A news release from the National Institutes of Health in March 2021 indicated that the Astra Zeneca trial included over 32,000 participants across 88 sites in the United States, Chile and Peru. The FDA review memo for the Pfizer vaccine states that over 38,000 people were studied prior to submission of the EUA application, and the FDA evaluation of the J&J vaccine shows that 70,000 adults participated in their Phase III study. While these numbers maybe somewhat lower than seen in non-EUA trials, they represent a healthy cross-section of the population and a robust clinical trial protocol. Both populations were closely monitored for symptoms of COVID illness and other adverse events for several weeks post-vaccination, and both the Pfizer and J&J trials produced adverse events in some patients.
The Johnson & Johnson study produced serious adverse effects (SAEs) in fifteen participants who received the vaccine (deep vein thrombosis, pulmonary embolism, and four other clinically significant events) with a total of eight deaths as of February 2021. The placebo group demonstrated ten similar SAEs and twenty deaths; the deaths were determined to be from causes unrelated to the vaccine. Because of the presence of other risk factors in participants experiencing SAEs post-vaccination, investigators could not determine a causal relationship between the two, and the FDA recommended careful surveillance of SAEs within the broader population once deployed – which is exactly what we have seen happen in recent weeks.
Similarly, there were six deaths recorded between April and November 2020 noted in a Pfizer study (2 in the vaccine group, 4 in the placebo). Oddly enough, the most common SAE reported by study participants was appendicitis (12 participants), each of which was determined to be unrelated to the vaccine by investigators and the FDA. Perhaps the most surprising outcome of the Pfizer study was the 3,410 cases of suspected but unconfirmed COVID-19 that were deemed the likely result of vaccine reactogenicity and not actual infection with the SARS-CoV-2 virus.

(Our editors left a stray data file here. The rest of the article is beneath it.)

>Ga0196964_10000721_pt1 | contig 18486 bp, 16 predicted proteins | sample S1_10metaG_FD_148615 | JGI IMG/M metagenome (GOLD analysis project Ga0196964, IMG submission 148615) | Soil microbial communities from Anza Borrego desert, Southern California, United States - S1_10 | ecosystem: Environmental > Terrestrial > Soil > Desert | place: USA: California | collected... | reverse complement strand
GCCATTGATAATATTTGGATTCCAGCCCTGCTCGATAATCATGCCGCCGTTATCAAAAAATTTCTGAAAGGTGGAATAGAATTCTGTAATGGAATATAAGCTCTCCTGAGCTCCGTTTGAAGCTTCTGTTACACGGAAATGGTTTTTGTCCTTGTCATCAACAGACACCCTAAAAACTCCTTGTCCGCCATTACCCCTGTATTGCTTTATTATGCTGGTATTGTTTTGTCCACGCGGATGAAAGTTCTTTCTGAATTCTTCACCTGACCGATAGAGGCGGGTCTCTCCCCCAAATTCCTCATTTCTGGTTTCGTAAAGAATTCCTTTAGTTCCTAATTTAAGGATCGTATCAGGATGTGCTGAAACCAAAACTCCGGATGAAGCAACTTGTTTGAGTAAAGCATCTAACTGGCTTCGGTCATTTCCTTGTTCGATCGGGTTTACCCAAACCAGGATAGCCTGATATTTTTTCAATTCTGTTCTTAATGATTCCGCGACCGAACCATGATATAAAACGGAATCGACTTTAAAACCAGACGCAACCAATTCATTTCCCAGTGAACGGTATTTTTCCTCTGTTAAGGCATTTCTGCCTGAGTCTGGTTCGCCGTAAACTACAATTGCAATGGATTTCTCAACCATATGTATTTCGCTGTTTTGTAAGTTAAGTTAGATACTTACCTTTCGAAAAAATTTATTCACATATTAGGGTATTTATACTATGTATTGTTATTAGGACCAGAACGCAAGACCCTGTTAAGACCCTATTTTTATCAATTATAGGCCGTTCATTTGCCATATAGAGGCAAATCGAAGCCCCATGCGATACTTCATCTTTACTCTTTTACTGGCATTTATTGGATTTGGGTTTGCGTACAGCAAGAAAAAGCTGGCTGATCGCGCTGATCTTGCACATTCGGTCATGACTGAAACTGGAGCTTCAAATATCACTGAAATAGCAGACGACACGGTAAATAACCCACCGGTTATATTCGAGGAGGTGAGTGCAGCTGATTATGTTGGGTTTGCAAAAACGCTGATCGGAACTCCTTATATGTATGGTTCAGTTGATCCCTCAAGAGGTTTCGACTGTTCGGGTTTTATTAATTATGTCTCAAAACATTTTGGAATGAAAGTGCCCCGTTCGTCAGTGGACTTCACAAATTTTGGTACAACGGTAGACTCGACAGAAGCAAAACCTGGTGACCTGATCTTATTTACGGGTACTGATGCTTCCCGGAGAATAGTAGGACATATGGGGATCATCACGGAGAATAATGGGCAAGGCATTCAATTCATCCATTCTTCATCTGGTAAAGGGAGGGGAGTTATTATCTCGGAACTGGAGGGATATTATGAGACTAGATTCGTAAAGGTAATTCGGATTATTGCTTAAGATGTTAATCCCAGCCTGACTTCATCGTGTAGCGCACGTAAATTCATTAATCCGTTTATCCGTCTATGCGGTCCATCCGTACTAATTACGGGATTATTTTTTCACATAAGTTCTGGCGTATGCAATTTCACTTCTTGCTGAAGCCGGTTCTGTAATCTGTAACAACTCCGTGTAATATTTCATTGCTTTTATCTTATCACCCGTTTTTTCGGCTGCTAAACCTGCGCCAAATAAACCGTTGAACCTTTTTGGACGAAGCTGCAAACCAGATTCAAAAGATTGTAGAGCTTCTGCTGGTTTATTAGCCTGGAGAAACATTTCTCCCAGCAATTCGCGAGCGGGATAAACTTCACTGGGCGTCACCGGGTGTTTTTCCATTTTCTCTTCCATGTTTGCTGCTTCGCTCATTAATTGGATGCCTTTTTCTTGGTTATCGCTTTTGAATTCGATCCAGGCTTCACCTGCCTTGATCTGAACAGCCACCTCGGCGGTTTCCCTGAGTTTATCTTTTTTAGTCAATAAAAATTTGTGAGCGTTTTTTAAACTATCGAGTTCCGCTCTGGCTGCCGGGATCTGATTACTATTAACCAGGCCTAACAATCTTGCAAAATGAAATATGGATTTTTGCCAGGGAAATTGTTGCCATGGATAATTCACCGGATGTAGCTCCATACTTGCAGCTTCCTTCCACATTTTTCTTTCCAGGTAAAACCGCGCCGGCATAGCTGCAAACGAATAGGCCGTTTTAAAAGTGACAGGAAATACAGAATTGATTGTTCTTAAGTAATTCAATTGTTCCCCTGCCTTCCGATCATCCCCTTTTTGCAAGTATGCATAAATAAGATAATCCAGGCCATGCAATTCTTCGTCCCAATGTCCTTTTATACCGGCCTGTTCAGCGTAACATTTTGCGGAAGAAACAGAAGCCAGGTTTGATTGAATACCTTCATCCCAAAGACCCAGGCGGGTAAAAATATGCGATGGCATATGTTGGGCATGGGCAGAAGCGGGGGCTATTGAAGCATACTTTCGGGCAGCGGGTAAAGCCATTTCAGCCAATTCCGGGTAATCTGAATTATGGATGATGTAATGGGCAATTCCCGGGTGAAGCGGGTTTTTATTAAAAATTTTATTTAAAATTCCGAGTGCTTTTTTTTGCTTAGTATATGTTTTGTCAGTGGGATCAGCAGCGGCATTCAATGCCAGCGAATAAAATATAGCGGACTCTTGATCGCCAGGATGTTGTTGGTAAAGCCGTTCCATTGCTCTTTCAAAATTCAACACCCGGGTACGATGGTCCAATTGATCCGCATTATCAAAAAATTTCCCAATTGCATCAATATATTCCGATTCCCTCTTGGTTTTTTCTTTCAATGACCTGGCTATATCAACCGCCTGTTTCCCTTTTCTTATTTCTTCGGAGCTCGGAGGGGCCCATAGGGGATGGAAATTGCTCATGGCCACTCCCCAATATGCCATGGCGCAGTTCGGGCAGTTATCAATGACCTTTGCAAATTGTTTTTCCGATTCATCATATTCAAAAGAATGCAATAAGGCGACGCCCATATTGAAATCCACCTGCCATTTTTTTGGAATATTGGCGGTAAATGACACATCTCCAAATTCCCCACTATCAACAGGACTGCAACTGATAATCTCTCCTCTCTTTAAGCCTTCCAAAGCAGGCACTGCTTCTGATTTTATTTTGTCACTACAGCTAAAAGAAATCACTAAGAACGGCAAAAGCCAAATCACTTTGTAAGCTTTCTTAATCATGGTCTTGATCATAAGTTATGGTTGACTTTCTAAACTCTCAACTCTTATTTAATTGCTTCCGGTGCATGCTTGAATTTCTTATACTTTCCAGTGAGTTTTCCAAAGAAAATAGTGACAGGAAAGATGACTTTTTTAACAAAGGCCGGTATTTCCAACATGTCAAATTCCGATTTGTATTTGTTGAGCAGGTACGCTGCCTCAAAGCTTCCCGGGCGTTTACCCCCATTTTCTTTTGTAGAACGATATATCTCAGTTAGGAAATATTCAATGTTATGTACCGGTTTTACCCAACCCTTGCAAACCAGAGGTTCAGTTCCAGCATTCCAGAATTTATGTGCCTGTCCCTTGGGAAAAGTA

The data indicates that the adverse effects reported for both vaccines – both officially and anecdotally – were noted during the clinical trials, reviewed by investigators, and determined to be unrelated to the vaccines themselves. And it does appear that the occurrence of thrombosis seen in the broader population is statistically in line with what was presented to the FDA with the Johnson & Johnson EUA submission data, so the halt in J&J vaccine distribution may be unfounded, given the documented co-morbidities in the affected study participants.
Even if the EUA standards are as rigorous as the FDA maintains, it’s difficult to align the rapidity of the development and authorization of four separate COVID vaccines with the years of clinical trials that are industry best practice. But both the EUA and traditional vaccine pathways require post-BLA data gathering and safety monitoring of the vaccine, which will continue long after the pandemic ends, and it is this real-world data that will serve as the de facto clinical trial for each vaccine. Only time will tell if the abbreviated EUA regulatory pathway is really as comprehensive as the current best practice, and if there is indeed room to reduce the time and expense involved without compromising product safety.